Saturday, May 14, 2005

Christian Believing, Ch. 1: Not by Bread Alone

CB's Ch.1 takes the very existence of religion as a problem calling for an answer: whence religion? Will it wither away as modernity progresses? CB answers "no;" we are driven by nature to a spiritual awareness of the ultimate which is the root of religion.

One might object: from "we are driven to recognize the ultimate from the chaos of the world and our nature" it does not follow "there is something ultimate." Religion, even if unavoidable, might yet be false. CB devotes the next few chapters to that difficulty.

I. Foundations of Religion
We are, according to Westerhoff and Holmes, religious by nature--the drive toward religion is as natural as hunger, and like hunger, it is a desire. Chaos is an ever-present reality, and for most, it is unbearable. We naturally respond to unbearable Chaos with desire for Order. That longing for order is the origin of religion.

Seeking this Order, we end up seeking something other than apparent Chaos, and this "something other" is ultimate. We may become conscious of this ultimate order by (1) finding basic assumptions on which all human life is lived (as the assumption of order beyond/behind chaos) ; (2) discovering the limits of language, finding that we are conscious of what we cannot say, or imagine saying; or (3) finding ourselves dependent of something else which is n ot dependent on anything else.

Thus, we experience the holy, that within our experience which is infinitely more than we can explain, eluding our comprehension. The holy is a mystery; we not only fail to know of it, but we cannot know it--we are radically ignorant of it. The infinitude of the ultimate makes it holy and mysterious. Our nature pushes us in this direction; we are disposed not only to being rational, but to spiritual awareness, i.e. to consciousness of the ultimate, the holy, and its mysteriousness.

II. Religion Itself
One can take the holy as the source for meaning and coherence in one's life, or not. Doing so, the holy is sacred; one's life then expresses religion. One who fails to live religiously, failing to live in submission to the holy, lives in radical anxiety.

Expressions of religion are not equally good. Religion may serve the function of escape, or the function of involvement. Escapist religion denies or minimizes the holiness and mystery of the ultimate. Religion serves as a "safe harbor." It makes clear demands setting its people apart and assuring them of their superioirity to the Others, on the Outside. It gives answers that leave no questions, tending toward literalism (of text, liturgy, etc) and resisting intellectual critique. For the answers come from an infallible source. The faithful use religion as a means of manipulating the holy to serve their ends; religion is magical.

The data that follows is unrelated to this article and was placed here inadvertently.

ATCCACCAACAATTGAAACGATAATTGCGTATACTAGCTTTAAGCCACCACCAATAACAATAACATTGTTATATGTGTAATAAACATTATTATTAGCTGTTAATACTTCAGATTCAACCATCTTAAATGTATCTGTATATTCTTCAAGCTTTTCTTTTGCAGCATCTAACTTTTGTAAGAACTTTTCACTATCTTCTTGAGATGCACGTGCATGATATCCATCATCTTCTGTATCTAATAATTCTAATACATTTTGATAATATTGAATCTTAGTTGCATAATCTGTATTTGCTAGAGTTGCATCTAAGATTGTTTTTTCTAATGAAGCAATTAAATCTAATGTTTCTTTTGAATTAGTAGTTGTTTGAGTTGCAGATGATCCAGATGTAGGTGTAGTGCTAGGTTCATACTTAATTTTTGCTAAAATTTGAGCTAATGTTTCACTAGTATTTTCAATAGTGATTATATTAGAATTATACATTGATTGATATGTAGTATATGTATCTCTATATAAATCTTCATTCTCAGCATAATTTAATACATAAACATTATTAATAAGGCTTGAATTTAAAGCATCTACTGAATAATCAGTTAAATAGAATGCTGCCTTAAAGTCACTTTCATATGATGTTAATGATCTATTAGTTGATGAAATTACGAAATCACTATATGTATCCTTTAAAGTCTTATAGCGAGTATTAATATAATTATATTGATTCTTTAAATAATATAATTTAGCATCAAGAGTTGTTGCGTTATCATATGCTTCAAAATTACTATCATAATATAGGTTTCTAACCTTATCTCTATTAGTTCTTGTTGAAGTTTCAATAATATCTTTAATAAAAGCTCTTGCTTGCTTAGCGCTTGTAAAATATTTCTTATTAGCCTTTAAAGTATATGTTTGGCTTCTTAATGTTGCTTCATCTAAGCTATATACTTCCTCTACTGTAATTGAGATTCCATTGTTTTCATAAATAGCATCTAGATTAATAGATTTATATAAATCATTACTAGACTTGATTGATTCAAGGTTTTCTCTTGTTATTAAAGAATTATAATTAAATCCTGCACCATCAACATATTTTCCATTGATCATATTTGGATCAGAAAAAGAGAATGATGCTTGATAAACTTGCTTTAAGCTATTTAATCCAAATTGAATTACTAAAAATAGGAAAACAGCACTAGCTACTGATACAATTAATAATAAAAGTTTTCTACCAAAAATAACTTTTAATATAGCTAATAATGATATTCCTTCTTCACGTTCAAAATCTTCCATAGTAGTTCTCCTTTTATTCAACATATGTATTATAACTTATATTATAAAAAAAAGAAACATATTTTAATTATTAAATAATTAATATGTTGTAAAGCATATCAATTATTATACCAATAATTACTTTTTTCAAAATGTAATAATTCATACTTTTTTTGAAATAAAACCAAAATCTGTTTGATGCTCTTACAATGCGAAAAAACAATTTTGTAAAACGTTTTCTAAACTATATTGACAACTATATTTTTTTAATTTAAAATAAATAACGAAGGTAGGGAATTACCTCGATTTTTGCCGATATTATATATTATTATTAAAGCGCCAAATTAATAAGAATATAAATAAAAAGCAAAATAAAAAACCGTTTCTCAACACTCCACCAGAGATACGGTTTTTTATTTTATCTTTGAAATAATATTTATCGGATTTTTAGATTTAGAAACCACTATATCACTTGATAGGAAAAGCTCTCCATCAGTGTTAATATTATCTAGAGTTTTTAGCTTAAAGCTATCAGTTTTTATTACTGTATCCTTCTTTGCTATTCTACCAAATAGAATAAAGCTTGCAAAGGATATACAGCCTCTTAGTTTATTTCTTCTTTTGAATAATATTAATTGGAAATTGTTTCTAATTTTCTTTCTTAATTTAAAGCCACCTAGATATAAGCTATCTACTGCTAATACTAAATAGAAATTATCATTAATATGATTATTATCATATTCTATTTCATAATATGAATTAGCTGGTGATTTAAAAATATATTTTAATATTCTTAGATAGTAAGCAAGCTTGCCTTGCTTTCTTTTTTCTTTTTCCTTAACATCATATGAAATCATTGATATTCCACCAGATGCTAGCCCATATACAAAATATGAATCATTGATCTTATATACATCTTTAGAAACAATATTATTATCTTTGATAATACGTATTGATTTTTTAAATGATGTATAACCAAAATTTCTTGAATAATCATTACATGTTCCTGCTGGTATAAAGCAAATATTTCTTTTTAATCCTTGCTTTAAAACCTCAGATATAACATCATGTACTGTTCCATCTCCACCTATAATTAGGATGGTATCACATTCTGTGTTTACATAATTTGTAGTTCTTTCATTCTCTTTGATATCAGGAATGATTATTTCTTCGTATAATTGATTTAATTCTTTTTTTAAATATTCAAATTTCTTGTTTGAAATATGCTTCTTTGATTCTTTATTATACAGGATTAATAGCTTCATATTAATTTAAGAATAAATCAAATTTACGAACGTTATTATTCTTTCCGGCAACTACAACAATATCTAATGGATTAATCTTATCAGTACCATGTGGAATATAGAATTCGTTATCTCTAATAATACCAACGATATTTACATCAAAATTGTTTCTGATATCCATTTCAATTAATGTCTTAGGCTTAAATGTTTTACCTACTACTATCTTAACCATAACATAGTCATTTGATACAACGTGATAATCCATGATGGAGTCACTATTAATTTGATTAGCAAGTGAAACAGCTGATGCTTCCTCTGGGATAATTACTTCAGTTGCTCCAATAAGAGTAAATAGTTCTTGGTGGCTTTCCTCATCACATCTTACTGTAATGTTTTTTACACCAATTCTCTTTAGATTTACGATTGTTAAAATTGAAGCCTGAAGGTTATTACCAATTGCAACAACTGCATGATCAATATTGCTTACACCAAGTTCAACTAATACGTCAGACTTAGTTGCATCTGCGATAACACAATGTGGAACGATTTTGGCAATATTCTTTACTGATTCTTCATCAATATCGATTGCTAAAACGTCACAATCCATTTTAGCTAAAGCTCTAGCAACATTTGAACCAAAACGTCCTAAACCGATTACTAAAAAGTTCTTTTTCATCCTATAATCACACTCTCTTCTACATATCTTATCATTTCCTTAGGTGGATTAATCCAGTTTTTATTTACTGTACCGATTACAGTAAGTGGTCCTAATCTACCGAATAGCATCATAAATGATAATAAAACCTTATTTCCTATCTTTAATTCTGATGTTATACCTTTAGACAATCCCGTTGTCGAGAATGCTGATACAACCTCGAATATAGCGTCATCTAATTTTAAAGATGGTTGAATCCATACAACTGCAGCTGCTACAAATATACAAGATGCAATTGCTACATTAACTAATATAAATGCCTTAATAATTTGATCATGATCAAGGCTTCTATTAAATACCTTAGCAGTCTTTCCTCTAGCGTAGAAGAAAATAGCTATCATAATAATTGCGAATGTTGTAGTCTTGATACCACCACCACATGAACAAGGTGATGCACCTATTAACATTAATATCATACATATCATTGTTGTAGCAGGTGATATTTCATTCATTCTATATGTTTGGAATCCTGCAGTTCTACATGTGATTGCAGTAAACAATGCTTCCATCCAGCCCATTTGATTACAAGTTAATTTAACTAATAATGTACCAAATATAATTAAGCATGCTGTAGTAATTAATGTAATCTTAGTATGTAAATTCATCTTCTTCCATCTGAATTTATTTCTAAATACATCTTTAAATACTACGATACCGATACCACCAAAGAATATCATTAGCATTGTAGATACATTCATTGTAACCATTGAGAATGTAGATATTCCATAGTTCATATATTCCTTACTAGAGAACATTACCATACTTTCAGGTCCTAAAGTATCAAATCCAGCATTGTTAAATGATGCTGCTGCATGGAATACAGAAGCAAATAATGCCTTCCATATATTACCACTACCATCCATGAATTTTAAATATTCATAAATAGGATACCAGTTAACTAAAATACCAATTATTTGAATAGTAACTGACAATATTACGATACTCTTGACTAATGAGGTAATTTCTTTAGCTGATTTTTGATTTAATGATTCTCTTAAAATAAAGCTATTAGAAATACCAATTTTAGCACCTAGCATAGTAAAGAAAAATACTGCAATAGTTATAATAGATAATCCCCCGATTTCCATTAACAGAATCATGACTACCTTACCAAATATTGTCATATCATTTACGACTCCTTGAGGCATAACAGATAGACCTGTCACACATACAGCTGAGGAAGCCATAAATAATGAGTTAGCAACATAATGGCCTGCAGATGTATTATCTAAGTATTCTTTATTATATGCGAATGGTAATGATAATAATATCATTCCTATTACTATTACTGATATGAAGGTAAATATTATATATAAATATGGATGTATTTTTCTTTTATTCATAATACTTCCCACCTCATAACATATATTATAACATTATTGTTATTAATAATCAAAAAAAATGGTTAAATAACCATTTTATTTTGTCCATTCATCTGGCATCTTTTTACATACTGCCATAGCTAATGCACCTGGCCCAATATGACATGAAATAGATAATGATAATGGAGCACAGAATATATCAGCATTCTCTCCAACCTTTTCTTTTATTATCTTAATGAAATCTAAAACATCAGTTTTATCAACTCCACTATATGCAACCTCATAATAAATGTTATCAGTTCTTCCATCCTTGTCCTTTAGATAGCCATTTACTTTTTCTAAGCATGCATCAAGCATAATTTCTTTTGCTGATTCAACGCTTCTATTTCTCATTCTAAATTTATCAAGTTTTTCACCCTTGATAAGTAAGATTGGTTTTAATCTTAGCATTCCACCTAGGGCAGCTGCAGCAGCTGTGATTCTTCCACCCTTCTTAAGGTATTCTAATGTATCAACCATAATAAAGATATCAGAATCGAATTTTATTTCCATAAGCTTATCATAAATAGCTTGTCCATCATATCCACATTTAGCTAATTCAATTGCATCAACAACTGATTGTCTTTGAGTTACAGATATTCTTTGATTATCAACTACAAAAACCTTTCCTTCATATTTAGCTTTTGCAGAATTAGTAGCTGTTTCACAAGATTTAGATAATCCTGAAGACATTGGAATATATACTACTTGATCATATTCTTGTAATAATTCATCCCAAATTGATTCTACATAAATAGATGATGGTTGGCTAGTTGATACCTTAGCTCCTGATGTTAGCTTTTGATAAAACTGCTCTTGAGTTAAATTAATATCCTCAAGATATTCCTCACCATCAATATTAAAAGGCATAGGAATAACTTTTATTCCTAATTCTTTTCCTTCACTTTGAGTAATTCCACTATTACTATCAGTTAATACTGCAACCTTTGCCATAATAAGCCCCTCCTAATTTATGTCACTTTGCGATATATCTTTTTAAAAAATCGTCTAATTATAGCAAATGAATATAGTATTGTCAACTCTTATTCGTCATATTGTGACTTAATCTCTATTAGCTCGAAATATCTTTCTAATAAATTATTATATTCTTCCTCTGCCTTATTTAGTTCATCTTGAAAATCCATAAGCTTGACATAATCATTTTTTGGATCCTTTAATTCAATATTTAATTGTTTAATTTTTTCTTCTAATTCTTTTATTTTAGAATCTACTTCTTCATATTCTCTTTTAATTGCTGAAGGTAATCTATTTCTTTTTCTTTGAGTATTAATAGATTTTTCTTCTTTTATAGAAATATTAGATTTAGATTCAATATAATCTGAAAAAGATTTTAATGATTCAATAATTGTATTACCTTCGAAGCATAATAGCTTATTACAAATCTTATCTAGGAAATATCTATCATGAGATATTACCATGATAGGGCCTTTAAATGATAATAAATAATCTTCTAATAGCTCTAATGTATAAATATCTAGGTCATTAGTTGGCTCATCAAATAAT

Religion of involvement affirms the holiness and mystery of the ultimate. The ultimate is surprising, making religion difficult and demanding; we cannot comprehend it, there is always more to the ultimate beyond what we know. Even so (as God's gift) reason is reliable, and we can use it to push back the horizon, becoming more aware of the ultimate. There is no question of manipulating the ultimate; believers must accept ambiguity. Given the mystery of the ultimate, he truth of anything said of it, P, depends on our willingness to let P "extend beyond our comprehension."

Escapist religion indulges in false mystery. Having evaded intellectual criticism, escapism needlessly mystifies. Only by accepting such criticism, only by involving itself in the arena of rational thought (e.g. science), can religion fulfill its moral witness to othe world.

III. my closing comments
Note the critical potential of these distinctions in light of the aftermath to GC2003. What does living religiously in faithful openness to an infinite God require of us in this dispute?
The Anglican Communion Network's theological charter holds (I.4) "We confess, hold, and bear witness that this sending, the work of the Holy Spirit in particular, is accomplished not through drawing us into new truths, but by binding us more fully to Scripture's remembered word...." Why can't the Holy Spirit reveal a new truth to us? Surely finite Scripture does not comprehend God; there is always more to God that we do not know. Is God then unable to speak? The ACN is escapist, trying to limit the unlimited.

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